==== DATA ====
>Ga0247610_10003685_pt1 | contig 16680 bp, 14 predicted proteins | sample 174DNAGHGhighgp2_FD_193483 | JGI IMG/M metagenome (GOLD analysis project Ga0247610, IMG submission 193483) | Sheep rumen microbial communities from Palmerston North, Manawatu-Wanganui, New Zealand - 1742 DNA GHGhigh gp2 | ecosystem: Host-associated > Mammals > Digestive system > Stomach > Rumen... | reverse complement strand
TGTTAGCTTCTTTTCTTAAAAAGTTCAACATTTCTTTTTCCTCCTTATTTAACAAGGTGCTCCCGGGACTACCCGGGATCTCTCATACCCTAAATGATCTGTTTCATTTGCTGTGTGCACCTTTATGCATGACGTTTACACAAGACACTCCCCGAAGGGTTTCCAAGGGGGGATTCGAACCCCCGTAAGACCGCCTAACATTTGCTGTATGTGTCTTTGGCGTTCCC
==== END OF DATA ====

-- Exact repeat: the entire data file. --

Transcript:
>Ga0247610_10003685_pt1 | contig 16680 bp, 14 predicted proteins | sample 174DNAGHGhighgp2_FD_193483 | JGI IMG/M metagenome (GOLD analysis project Ga0247610, IMG submission 193483) | Sheep rumen microbial communities from Palmerston North, Manawatu-Wanganui, New Zealand - 1742 DNA GHGhigh gp2 | ecosystem: Host-associated > Mammals > Digestive system > Stomach > Rumen... | reverse complement strand
TGTTAGCTTCTTTTCTTAAAAAGTTCAACATTTCTTTTTCCTCCTTATTTAACAAGGTGCTCCCGGGACTACCCGGGATCTCTCATACCCTAAATGATCTGTTTCATTTGCTGTGTGCACCTTTATGCATGACGTTTACACAAGACACTCCCCGAAGGGTTTCCAAGGGGGGATTCGAACCCCCGTAAGACCGCCTAACATTTGCTGTATGTGTCTTTGGCGTTCCC